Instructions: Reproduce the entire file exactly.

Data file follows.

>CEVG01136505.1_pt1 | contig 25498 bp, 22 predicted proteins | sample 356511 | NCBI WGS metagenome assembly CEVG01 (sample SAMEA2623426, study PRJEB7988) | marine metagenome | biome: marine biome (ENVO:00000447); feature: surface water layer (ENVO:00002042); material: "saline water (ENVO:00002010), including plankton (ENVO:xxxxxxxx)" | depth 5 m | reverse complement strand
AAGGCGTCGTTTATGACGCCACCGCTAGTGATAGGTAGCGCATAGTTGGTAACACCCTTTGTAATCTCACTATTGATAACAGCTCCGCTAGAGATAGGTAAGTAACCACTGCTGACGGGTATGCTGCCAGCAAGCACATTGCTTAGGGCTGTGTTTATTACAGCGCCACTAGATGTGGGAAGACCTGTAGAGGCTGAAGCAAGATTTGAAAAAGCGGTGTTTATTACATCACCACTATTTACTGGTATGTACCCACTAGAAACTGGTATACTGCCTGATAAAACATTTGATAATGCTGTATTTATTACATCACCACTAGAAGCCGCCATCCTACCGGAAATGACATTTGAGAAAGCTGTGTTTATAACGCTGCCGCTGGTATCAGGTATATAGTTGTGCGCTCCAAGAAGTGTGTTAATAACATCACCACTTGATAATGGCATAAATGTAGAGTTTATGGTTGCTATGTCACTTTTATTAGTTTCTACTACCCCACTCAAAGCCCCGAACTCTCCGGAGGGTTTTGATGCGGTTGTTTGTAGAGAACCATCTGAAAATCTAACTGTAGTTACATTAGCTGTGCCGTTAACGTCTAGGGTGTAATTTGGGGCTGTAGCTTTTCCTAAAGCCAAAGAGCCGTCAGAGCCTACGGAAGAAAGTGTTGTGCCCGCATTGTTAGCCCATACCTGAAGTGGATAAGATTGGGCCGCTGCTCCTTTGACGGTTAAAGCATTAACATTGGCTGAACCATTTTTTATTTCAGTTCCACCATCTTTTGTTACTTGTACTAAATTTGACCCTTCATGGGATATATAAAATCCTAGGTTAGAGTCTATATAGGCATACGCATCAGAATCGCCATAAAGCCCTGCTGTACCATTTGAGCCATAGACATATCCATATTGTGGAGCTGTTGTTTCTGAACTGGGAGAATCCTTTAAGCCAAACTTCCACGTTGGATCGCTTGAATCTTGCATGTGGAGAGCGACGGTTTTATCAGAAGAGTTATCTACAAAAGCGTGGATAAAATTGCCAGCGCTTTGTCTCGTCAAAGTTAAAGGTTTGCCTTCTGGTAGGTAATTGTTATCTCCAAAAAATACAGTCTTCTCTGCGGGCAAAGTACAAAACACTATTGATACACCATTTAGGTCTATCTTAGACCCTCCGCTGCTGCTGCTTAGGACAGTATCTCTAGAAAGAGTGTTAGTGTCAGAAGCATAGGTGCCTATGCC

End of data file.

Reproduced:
>CEVG01136505.1_pt1 | contig 25498 bp, 22 predicted proteins | sample 356511 | NCBI WGS metagenome assembly CEVG01 (sample SAMEA2623426, study PRJEB7988) | marine metagenome | biome: marine biome (ENVO:00000447); feature: surface water layer (ENVO:00002042); material: "saline water (ENVO:00002010), including plankton (ENVO:xxxxxxxx)" | depth 5 m | reverse complement strand
AAGGCGTCGTTTATGACGCCACCGCTAGTGATAGGTAGCGCATAGTTGGTAACACCCTTTGTAATCTCACTATTGATAACAGCTCCGCTAGAGATAGGTAAGTAACCACTGCTGACGGGTATGCTGCCAGCAAGCACATTGCTTAGGGCTGTGTTTATTACAGCGCCACTAGATGTGGGAAGACCTGTAGAGGCTGAAGCAAGATTTGAAAAAGCGGTGTTTATTACATCACCACTATTTACTGGTATGTACCCACTAGAAACTGGTATACTGCCTGATAAAACATTTGATAATGCTGTATTTATTACATCACCACTAGAAGCCGCCATCCTACCGGAAATGACATTTGAGAAAGCTGTGTTTATAACGCTGCCGCTGGTATCAGGTATATAGTTGTGCGCTCCAAGAAGTGTGTTAATAACATCACCACTTGATAATGGCATAAATGTAGAGTTTATGGTTGCTATGTCACTTTTATTAGTTTCTACTACCCCACTCAAAGCCCCGAACTCTCCGGAGGGTTTTGATGCGGTTGTTTGTAGAGAACCATCTGAAAATCTAACTGTAGTTACATTAGCTGTGCCGTTAACGTCTAGGGTGTAATTTGGGGCTGTAGCTTTTCCTAAAGCCAAAGAGCCGTCAGAGCCTACGGAAGAAAGTGTTGTGCCCGCATTGTTAGCCCATACCTGAAGTGGATAAGATTGGGCCGCTGCTCCTTTGACGGTTAAAGCATTAACATTGGCTGAACCATTTTTTATTTCAGTTCCACCATCTTTTGTTACTTGTACTAAATTTGACCCTTCATGGGATATATAAAATCCTAGGTTAGAGTCTATATAGGCATACGCATCAGAATCGCCATAAAGCCCTGCTGTACCATTTGAGCCATAGACATATCCATATTGTGGAGCTGTTGTTTCTGAACTGGGAGAATCCTTTAAGCCAAACTTCCACGTTGGATCGCTTGAATCTTGCATGTGGAGAGCGACGGTTTTATCAGAAGAGTTATCTACAAAAGCGTGGATAAAATTGCCAGCGCTTTGTCTCGTCAAAGTTAAAGGTTTGCCTTCTGGTAGGTAATTGTTATCTCCAAAAAATACAGTCTTCTCTGCGGGCAAAGTACAAAACACTATTGATACACCATTTAGGTCTATCTTAGACCCTCCGCTGCTGCTGCTTAGGACAGTATCTCTAGAAAGAGTGTTAGTGTCAGAAGCATAGGTGCCTATGCC